The days of the rigid 9-to-5 for office workers are a thing of the past. In this always-on world of 2017, many people work from home or while on the go, particularly executives who travel frequently for business. The proliferation of technology such as Skype allows for professionals to work from almost any location and has led to companies devising formal remote working arrangements. Research shows that 37% of employees today utilize flexible or remote working arrangements, compared to just 9% in 1996.
The provision of flexi-work is often beneficial for both employer and employee. Remote workers report a 7% higher level of happiness than those who work exclusively in the office, while 9 out of 10 remote workers feel that they get more work done than they would if they were confined to an office. Business leaders are embracing this concept more and more, with 1 out of 4 company owners predicting that more than 75% of their staff will be working remotely by 2020.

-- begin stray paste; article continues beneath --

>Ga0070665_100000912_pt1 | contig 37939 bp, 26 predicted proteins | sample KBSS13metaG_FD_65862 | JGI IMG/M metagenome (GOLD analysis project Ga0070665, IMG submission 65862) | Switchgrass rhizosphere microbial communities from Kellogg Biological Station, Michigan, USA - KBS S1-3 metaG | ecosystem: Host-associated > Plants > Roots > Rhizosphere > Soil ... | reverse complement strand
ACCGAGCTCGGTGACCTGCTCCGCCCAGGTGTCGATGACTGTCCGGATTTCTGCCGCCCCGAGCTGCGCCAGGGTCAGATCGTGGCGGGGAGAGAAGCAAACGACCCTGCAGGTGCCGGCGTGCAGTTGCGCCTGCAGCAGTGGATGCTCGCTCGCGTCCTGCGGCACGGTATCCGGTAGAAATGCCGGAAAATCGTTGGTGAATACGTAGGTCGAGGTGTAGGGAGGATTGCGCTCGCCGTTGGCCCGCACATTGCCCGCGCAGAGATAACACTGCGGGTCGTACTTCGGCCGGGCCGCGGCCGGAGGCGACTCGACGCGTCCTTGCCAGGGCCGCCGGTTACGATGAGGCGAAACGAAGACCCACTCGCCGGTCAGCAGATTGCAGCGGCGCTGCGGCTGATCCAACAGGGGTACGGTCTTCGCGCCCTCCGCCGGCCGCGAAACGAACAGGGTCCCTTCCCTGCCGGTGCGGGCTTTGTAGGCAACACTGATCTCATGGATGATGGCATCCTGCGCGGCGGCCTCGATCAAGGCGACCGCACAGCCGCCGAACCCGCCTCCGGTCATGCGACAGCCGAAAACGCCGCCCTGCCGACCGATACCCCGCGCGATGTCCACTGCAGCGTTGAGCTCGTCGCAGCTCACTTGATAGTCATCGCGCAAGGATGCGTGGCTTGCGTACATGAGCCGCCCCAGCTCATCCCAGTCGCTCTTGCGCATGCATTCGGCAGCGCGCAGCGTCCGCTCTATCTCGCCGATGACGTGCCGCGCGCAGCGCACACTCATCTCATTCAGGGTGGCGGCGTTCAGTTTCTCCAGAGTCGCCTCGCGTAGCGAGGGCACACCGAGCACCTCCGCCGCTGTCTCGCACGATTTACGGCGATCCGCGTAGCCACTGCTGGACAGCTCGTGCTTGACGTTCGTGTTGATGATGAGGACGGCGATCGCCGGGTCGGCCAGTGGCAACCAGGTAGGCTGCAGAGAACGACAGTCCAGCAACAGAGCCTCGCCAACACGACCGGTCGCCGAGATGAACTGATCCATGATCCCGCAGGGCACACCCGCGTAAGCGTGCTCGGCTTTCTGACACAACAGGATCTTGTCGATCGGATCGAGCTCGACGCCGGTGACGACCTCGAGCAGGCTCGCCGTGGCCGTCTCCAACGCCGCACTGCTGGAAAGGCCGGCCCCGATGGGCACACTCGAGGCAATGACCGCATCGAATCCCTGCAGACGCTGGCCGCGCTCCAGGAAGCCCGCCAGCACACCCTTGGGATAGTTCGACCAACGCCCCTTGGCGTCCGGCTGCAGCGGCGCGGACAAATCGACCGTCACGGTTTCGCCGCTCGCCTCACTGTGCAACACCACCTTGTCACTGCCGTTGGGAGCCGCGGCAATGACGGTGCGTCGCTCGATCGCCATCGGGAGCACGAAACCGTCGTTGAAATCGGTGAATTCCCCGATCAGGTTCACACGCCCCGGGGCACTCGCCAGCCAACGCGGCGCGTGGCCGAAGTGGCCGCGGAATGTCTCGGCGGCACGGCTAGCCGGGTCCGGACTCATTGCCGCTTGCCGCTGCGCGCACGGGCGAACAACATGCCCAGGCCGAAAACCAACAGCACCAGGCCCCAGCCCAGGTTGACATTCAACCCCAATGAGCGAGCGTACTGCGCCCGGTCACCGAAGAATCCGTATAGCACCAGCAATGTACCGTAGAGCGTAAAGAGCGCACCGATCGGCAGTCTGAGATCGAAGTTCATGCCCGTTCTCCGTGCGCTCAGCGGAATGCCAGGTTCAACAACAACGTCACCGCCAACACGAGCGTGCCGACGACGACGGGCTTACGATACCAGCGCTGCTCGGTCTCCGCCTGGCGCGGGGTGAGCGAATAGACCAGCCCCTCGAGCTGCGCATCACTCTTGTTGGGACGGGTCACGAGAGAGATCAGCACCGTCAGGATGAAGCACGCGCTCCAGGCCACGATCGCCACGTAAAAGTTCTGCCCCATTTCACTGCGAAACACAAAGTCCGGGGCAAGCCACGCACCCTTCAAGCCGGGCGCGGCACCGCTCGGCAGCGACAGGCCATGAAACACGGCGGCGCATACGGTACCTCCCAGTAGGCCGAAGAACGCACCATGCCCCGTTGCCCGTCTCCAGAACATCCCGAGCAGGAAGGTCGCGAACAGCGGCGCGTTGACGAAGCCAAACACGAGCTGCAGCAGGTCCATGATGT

Employees who work from home generally feel happier because they can get more work done without the stress of rush hour commutes or the distraction of idle chatter within the office. They also feel an increased motivation to work hard because of how accommodating their managers have been. However, working from home might not be the best option for everyone. It takes a high level of self-discipline to concentrate fully on your work when you don’t have a boss breathing down your neck. The lure of going for a walk or watching TV can be all too tempting unless you can focus sufficiently on your job while at home.
This infographic from Ayers Management contains some very interesting statistics about working remotely, along with some sensible tips for employers and employees on how to get the most out of such working arrangements.